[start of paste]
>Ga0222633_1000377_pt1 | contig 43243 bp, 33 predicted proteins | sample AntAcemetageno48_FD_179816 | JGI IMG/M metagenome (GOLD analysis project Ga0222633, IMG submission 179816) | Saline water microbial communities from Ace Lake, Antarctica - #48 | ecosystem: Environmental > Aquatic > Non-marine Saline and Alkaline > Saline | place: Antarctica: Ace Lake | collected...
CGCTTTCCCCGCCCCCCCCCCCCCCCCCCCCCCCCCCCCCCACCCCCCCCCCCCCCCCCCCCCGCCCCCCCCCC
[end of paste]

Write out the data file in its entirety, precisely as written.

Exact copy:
>Ga0222633_1000377_pt1 | contig 43243 bp, 33 predicted proteins | sample AntAcemetageno48_FD_179816 | JGI IMG/M metagenome (GOLD analysis project Ga0222633, IMG submission 179816) | Saline water microbial communities from Ace Lake, Antarctica - #48 | ecosystem: Environmental > Aquatic > Non-marine Saline and Alkaline > Saline | place: Antarctica: Ace Lake | collected...
CGCTTTCCCCGCCCCCCCCCCCCCCCCCCCCCCCCCCCCCCACCCCCCCCCCCCCCCCCCCCCGCCCCCCCCCC